When hearing the words ’’non-linear’’, if your mind immediately jumps towards video games, you already sort of get the point.
In a non-linear game progression system, you start at the same spot as every other player. But when you arrive at a crossroads, instead of going straight down the first path like you usually would, you get to choose if you want to go left, right, or even take a step back and see if you can get to your current position again, by taking another path. This progression helps you pick up new skills and new experiences that will make the path ahead much easier.
This is also how the current trend in career progression looks. Companies no longer expect people to stay in the same career path for decades, slowly working their way up the corporate ladder. This rings especially true for agencies, where skills from different career paths transfer almost seamlessly and complement each other with a broader outlook on the problems being solved.
As an example, if you have a frontend developer who discovered she likes designing more than she likes coding, you should give her a chance because:
- She already knows the limitations that code can have on some designs
- She can design with systems and reusable assets in mind
- She can give better estimates on project length and the overall development time
- If she wants to progress further into something like art direction, the added coding skills are always a plus when communicating to both clients and developers alike
If your agency has people who have invested in their craft to the point where they are considered experts, top talent, or masters, their progression will eventually hit a plateau.
And while just existing at the top and using your skills to their full potential is a fantastic feeling… ultimately, the need for self-improvement and innovation that got them to the top of the talent pool will make them want to progress further. But you can’t really go further up than the top, so where do you go?
This is where people start considering switching jobs or pursuing entrepreneurship because it seems like the only challenging way forward.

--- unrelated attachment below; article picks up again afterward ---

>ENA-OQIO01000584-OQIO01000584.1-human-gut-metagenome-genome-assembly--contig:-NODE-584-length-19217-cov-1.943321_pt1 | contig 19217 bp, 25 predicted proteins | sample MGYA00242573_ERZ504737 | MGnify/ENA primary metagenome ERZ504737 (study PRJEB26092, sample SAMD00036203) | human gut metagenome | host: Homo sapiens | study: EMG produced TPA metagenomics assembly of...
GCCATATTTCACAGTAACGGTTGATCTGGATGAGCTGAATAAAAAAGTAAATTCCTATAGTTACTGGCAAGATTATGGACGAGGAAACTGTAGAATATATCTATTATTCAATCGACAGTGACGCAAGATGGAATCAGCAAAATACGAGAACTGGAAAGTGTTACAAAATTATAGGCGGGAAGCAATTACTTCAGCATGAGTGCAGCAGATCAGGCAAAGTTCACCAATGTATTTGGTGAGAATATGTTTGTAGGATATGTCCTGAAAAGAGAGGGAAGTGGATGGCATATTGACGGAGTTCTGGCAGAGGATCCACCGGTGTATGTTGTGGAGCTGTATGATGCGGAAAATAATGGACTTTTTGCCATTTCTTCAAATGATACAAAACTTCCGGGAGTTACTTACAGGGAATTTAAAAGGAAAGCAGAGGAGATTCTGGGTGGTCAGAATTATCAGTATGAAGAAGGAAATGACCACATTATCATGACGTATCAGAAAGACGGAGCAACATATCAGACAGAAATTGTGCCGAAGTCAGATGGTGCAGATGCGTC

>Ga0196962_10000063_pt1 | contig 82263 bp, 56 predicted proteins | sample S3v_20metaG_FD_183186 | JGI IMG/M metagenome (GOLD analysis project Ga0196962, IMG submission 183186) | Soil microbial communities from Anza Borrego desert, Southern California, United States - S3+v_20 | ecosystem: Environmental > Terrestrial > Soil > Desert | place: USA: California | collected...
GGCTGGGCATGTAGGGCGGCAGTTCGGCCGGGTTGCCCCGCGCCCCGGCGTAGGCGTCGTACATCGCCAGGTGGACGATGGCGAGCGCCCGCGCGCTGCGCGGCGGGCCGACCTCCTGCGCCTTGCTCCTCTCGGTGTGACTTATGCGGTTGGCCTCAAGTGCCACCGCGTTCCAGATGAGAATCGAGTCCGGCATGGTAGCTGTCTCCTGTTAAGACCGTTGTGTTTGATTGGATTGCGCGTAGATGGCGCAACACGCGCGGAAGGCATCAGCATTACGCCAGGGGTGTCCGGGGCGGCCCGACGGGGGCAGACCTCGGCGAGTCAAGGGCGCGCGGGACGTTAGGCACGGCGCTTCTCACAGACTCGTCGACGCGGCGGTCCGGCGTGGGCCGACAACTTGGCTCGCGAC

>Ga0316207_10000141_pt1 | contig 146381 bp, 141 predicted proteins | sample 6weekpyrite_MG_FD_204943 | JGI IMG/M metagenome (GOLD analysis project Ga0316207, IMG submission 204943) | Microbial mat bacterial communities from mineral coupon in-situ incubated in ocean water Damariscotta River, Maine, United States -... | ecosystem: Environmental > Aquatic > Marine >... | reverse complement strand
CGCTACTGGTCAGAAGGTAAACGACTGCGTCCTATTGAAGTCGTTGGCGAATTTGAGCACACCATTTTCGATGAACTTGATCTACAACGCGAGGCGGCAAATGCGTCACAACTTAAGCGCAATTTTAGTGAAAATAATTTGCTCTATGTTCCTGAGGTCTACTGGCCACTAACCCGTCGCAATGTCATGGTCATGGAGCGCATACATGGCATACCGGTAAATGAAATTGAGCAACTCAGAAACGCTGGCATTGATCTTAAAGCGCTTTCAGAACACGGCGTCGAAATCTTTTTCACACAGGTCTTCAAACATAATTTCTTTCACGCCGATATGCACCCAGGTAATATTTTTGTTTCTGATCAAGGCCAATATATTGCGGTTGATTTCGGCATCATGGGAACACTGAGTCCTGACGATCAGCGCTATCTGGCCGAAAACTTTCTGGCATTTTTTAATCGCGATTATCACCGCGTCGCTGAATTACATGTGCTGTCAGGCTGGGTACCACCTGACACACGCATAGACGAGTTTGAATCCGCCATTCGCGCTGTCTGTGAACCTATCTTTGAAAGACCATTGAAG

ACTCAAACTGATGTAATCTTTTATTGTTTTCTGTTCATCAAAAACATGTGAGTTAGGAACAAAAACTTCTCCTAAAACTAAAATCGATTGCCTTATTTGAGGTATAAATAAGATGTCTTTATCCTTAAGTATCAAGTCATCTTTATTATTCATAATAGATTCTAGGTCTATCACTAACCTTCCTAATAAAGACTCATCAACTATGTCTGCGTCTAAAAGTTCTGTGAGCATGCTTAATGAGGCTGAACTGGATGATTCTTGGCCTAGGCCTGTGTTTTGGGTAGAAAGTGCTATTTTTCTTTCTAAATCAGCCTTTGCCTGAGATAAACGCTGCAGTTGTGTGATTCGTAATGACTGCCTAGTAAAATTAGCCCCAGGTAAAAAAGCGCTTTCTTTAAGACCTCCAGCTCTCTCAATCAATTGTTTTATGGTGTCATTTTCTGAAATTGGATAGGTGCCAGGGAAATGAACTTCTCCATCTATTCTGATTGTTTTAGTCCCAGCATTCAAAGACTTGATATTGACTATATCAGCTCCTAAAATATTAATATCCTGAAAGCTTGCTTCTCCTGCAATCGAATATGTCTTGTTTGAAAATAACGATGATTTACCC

The classic solution to this “problem” is to promote them to the management level. Clearly, if someone is performing exceptionally well as a specialist they will automatically become an exceptional manager… Right?
The solution is not always that simple and pushing someone to become a manager (or a manager of a bigger team than before) is not for everyone. Some top talent enjoy being a specialist and would rather spend their time performing their tasks, than managing a team.
“In a hierarchy, every employee tends to rise to his level of incompetence.”
– Laurence J. Peter, Author of The Peter Principle
The previous quote refers to what is known as the Peter principle, a concept of management developed by Laurence J. Peter. The principle suggests that people tend to get promoted outside of their skillset and competence, based on previous success.
Meaning: Your best front-end developer is first and foremost… a front-
end developer. Having 10 award-winning projects under his belt does not make him an instant candidate for managing the next project. That requires knowledge of front-end and an additional management skill set, lack of which could lead to disaster down the line.
The modern solution to the problem is working with non-linear progression and promotion. Instead of the career path only going one way – towards management – you can set an alternative path. This could be anything from giving your top talent more influence on projects or a seat at the table when tough decisions are made to simply giving more freedom to perform tasks their own way. Once you start thinking outside the box you’ll be amazed at the possibilities there are for non-linear progression.
And the result?
Happier top talent that gets a truly unique position at your agency, which they won’t be able to find anywhere else.
At SQAEB, most of our junior employees start out in the SWAT department, helping our users with day to day issues. This helps them naturally and quickly get an overview of all the other departments, the products, and how everything fits together. Later they can choose to transition into newly opened positions in the company that they find interesting or get places in completely new positions based on their specializations.